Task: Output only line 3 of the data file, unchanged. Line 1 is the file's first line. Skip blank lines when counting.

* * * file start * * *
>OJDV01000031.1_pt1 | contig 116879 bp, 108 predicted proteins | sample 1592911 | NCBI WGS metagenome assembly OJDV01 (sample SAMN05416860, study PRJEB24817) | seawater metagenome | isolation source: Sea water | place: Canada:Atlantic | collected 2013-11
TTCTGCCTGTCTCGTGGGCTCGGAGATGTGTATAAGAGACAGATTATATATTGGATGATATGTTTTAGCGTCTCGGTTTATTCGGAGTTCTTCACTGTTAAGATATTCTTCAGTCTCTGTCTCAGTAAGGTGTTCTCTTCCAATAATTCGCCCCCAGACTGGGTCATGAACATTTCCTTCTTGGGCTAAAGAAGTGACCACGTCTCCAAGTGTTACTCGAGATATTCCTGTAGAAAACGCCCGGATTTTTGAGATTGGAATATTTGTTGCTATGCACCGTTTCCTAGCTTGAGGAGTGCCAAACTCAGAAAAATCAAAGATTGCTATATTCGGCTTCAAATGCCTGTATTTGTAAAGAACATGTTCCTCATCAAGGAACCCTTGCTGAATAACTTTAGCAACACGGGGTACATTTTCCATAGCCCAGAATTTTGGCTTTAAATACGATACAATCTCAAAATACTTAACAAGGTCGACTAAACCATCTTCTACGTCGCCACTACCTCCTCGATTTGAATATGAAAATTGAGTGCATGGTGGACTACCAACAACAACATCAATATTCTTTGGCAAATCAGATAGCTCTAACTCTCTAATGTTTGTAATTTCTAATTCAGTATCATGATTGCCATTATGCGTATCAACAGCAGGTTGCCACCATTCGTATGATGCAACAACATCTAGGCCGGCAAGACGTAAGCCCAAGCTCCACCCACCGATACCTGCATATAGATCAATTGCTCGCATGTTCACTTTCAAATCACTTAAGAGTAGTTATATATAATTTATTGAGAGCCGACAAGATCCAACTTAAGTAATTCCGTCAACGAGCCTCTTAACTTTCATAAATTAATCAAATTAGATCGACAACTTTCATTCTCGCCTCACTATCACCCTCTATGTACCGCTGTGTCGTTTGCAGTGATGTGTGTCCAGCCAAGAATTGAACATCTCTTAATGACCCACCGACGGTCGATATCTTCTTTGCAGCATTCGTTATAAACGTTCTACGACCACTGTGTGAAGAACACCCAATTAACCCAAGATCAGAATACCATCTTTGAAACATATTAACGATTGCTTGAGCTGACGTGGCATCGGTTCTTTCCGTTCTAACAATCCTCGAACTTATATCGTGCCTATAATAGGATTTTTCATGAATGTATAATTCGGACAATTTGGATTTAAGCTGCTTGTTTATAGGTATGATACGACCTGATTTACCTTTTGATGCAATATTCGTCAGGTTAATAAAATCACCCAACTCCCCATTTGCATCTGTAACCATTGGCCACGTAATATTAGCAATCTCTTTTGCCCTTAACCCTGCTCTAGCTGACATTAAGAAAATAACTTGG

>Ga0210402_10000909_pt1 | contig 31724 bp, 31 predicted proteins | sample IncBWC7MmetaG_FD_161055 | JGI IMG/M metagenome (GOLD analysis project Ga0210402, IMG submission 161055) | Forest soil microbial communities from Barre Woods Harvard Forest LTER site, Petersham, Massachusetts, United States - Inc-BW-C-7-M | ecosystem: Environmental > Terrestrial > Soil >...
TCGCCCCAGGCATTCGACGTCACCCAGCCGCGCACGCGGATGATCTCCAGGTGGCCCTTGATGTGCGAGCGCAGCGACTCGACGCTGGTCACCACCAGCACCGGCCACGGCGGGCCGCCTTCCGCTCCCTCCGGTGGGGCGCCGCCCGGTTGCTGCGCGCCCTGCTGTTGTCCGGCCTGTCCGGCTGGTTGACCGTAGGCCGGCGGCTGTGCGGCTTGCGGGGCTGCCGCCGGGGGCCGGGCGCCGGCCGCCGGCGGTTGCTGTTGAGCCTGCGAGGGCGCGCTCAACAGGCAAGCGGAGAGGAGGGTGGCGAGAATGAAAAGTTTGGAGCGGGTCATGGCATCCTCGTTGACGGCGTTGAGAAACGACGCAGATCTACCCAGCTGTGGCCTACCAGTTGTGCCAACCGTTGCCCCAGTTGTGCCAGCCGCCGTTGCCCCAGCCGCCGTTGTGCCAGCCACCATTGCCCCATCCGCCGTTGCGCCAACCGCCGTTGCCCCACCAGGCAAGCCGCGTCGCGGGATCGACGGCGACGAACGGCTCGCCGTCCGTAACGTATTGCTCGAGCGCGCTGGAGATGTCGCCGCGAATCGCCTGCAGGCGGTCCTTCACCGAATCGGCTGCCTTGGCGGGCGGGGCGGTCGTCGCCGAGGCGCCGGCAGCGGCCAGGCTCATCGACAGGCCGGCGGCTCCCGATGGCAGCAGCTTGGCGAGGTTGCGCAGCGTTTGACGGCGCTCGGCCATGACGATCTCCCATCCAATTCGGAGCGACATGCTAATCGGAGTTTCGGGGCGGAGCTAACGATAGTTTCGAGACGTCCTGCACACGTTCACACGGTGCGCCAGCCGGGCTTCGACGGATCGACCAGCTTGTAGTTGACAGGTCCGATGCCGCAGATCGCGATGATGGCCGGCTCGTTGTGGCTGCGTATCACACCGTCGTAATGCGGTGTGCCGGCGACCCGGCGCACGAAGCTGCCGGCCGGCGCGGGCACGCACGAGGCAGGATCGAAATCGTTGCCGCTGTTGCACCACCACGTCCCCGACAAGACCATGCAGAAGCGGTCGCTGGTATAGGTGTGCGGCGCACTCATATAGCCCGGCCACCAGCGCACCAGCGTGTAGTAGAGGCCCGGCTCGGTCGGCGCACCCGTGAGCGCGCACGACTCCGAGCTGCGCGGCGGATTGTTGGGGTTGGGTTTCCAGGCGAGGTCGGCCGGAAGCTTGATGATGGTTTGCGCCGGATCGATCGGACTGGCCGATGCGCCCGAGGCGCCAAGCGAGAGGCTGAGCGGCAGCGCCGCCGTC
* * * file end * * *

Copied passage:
>Ga0210402_10000909_pt1 | contig 31724 bp, 31 predicted proteins | sample IncBWC7MmetaG_FD_161055 | JGI IMG/M metagenome (GOLD analysis project Ga0210402, IMG submission 161055) | Forest soil microbial communities from Barre Woods Harvard Forest LTER site, Petersham, Massachusetts, United States - Inc-BW-C-7-M | ecosystem: Environmental > Terrestrial > Soil >...